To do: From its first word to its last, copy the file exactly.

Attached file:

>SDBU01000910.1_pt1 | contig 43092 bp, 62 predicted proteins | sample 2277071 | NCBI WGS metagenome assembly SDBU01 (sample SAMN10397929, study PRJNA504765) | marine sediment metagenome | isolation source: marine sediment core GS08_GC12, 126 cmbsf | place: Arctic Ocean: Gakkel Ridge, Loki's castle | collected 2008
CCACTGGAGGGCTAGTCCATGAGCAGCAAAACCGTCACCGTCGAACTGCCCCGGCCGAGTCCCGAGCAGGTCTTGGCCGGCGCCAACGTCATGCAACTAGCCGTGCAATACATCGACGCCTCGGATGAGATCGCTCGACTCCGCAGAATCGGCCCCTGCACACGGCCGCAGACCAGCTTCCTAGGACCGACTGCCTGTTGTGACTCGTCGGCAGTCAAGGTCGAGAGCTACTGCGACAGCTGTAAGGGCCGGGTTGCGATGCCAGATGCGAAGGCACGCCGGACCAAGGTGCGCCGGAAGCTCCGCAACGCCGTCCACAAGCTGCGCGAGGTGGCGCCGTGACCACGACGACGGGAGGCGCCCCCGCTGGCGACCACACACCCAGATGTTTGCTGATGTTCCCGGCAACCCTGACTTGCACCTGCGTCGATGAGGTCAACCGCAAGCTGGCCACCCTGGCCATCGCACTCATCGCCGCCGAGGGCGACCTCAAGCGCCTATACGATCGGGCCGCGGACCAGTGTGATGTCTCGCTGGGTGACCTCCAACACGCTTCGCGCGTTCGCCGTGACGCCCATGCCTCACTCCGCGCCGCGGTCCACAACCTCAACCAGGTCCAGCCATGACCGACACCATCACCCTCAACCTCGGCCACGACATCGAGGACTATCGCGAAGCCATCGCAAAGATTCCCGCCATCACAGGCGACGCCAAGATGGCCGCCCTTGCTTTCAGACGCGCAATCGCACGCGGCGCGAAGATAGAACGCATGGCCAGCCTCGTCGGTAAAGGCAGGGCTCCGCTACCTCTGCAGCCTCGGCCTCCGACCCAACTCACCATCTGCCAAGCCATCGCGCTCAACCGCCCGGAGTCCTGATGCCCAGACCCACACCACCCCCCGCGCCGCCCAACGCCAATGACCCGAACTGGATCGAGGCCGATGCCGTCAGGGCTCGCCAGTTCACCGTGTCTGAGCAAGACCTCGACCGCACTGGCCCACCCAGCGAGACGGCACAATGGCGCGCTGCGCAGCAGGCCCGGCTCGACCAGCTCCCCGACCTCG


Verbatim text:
>SDBU01000910.1_pt1 | contig 43092 bp, 62 predicted proteins | sample 2277071 | NCBI WGS metagenome assembly SDBU01 (sample SAMN10397929, study PRJNA504765) | marine sediment metagenome | isolation source: marine sediment core GS08_GC12, 126 cmbsf | place: Arctic Ocean: Gakkel Ridge, Loki's castle | collected 2008
CCACTGGAGGGCTAGTCCATGAGCAGCAAAACCGTCACCGTCGAACTGCCCCGGCCGAGTCCCGAGCAGGTCTTGGCCGGCGCCAACGTCATGCAACTAGCCGTGCAATACATCGACGCCTCGGATGAGATCGCTCGACTCCGCAGAATCGGCCCCTGCACACGGCCGCAGACCAGCTTCCTAGGACCGACTGCCTGTTGTGACTCGTCGGCAGTCAAGGTCGAGAGCTACTGCGACAGCTGTAAGGGCCGGGTTGCGATGCCAGATGCGAAGGCACGCCGGACCAAGGTGCGCCGGAAGCTCCGCAACGCCGTCCACAAGCTGCGCGAGGTGGCGCCGTGACCACGACGACGGGAGGCGCCCCCGCTGGCGACCACACACCCAGATGTTTGCTGATGTTCCCGGCAACCCTGACTTGCACCTGCGTCGATGAGGTCAACCGCAAGCTGGCCACCCTGGCCATCGCACTCATCGCCGCCGAGGGCGACCTCAAGCGCCTATACGATCGGGCCGCGGACCAGTGTGATGTCTCGCTGGGTGACCTCCAACACGCTTCGCGCGTTCGCCGTGACGCCCATGCCTCACTCCGCGCCGCGGTCCACAACCTCAACCAGGTCCAGCCATGACCGACACCATCACCCTCAACCTCGGCCACGACATCGAGGACTATCGCGAAGCCATCGCAAAGATTCCCGCCATCACAGGCGACGCCAAGATGGCCGCCCTTGCTTTCAGACGCGCAATCGCACGCGGCGCGAAGATAGAACGCATGGCCAGCCTCGTCGGTAAAGGCAGGGCTCCGCTACCTCTGCAGCCTCGGCCTCCGACCCAACTCACCATCTGCCAAGCCATCGCGCTCAACCGCCCGGAGTCCTGATGCCCAGACCCACACCACCCCCCGCGCCGCCCAACGCCAATGACCCGAACTGGATCGAGGCCGATGCCGTCAGGGCTCGCCAGTTCACCGTGTCTGAGCAAGACCTCGACCGCACTGGCCCACCCAGCGAGACGGCACAATGGCGCGCTGCGCAGCAGGCCCGGCTCGACCAGCTCCCCGACCTCG